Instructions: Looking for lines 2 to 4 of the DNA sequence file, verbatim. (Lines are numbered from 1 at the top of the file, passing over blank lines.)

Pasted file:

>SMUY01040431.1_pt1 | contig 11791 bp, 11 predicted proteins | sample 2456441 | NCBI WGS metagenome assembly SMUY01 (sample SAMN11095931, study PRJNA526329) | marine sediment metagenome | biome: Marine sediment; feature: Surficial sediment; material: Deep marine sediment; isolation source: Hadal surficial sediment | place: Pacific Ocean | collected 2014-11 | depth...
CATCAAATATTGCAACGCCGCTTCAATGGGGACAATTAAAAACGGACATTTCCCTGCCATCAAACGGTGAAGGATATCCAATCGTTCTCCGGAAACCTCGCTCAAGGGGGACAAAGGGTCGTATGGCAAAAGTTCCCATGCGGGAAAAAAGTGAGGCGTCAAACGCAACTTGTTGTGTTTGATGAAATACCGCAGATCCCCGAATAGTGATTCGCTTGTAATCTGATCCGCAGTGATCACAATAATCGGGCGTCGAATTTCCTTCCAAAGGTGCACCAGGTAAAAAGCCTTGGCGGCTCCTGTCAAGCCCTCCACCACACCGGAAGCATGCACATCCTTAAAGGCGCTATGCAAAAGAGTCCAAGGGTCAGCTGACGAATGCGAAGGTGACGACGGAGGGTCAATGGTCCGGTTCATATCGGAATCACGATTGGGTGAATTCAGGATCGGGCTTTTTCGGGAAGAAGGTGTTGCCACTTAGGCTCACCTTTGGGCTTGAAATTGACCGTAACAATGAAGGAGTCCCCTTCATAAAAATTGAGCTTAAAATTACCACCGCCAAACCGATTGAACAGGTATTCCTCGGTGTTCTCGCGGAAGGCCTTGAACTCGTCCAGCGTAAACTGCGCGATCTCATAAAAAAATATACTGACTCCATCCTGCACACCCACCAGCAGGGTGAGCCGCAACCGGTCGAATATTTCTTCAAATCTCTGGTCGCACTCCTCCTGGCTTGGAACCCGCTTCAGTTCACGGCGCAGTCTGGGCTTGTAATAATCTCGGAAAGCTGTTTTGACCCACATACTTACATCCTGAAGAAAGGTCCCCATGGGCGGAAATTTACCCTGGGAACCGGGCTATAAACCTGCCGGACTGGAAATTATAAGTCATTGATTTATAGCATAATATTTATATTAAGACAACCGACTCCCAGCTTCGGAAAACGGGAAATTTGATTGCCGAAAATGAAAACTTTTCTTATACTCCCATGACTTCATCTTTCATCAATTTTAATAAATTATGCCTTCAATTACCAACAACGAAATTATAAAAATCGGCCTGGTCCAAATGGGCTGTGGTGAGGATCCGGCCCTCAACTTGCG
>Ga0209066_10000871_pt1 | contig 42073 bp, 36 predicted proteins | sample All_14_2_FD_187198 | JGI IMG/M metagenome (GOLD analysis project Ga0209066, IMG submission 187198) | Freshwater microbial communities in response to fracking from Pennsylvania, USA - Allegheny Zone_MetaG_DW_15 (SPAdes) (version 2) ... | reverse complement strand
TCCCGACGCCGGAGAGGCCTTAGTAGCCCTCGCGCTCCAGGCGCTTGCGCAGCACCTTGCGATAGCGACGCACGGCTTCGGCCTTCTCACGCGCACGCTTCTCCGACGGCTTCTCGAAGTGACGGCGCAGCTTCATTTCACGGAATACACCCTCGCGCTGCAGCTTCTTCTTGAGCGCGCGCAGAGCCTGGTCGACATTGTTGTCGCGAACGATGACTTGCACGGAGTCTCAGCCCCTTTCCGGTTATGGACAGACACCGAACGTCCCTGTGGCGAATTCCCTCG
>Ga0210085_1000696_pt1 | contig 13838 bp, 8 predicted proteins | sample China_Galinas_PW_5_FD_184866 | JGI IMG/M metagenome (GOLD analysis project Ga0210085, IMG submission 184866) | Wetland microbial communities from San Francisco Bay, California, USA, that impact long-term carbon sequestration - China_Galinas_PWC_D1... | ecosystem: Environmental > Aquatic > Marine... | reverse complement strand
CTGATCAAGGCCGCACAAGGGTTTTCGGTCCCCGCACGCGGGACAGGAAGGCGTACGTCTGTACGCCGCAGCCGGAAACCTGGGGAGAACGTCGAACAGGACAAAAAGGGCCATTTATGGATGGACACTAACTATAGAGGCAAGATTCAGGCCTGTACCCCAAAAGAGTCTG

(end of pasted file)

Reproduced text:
CATCAAATATTGCAACGCCGCTTCAATGGGGACAATTAAAAACGGACATTTCCCTGCCATCAAACGGTGAAGGATATCCAATCGTTCTCCGGAAACCTCGCTCAAGGGGGACAAAGGGTCGTATGGCAAAAGTTCCCATGCGGGAAAAAAGTGAGGCGTCAAACGCAACTTGTTGTGTTTGATGAAATACCGCAGATCCCCGAATAGTGATTCGCTTGTAATCTGATCCGCAGTGATCACAATAATCGGGCGTCGAATTTCCTTCCAAAGGTGCACCAGGTAAAAAGCCTTGGCGGCTCCTGTCAAGCCCTCCACCACACCGGAAGCATGCACATCCTTAAAGGCGCTATGCAAAAGAGTCCAAGGGTCAGCTGACGAATGCGAAGGTGACGACGGAGGGTCAATGGTCCGGTTCATATCGGAATCACGATTGGGTGAATTCAGGATCGGGCTTTTTCGGGAAGAAGGTGTTGCCACTTAGGCTCACCTTTGGGCTTGAAATTGACCGTAACAATGAAGGAGTCCCCTTCATAAAAATTGAGCTTAAAATTACCACCGCCAAACCGATTGAACAGGTATTCCTCGGTGTTCTCGCGGAAGGCCTTGAACTCGTCCAGCGTAAACTGCGCGATCTCATAAAAAAATATACTGACTCCATCCTGCACACCCACCAGCAGGGTGAGCCGCAACCGGTCGAATATTTCTTCAAATCTCTGGTCGCACTCCTCCTGGCTTGGAACCCGCTTCAGTTCACGGCGCAGTCTGGGCTTGTAATAATCTCGGAAAGCTGTTTTGACCCACATACTTACATCCTGAAGAAAGGTCCCCATGGGCGGAAATTTACCCTGGGAACCGGGCTATAAACCTGCCGGACTGGAAATTATAAGTCATTGATTTATAGCATAATATTTATATTAAGACAACCGACTCCCAGCTTCGGAAAACGGGAAATTTGATTGCCGAAAATGAAAACTTTTCTTATACTCCCATGACTTCATCTTTCATCAATTTTAATAAATTATGCCTTCAATTACCAACAACGAAATTATAAAAATCGGCCTGGTCCAAATGGGCTGTGGTGAGGATCCGGCCCTCAACTTGCG
>Ga0209066_10000871_pt1 | contig 42073 bp, 36 predicted proteins | sample All_14_2_FD_187198 | JGI IMG/M metagenome (GOLD analysis project Ga0209066, IMG submission 187198) | Freshwater microbial communities in response to fracking from Pennsylvania, USA - Allegheny Zone_MetaG_DW_15 (SPAdes) (version 2) ... | reverse complement strand
TCCCGACGCCGGAGAGGCCTTAGTAGCCCTCGCGCTCCAGGCGCTTGCGCAGCACCTTGCGATAGCGACGCACGGCTTCGGCCTTCTCACGCGCACGCTTCTCCGACGGCTTCTCGAAGTGACGGCGCAGCTTCATTTCACGGAATACACCCTCGCGCTGCAGCTTCTTCTTGAGCGCGCGCAGAGCCTGGTCGACATTGTTGTCGCGAACGATGACTTGCACGGAGTCTCAGCCCCTTTCCGGTTATGGACAGACACCGAACGTCCCTGTGGCGAATTCCCTCG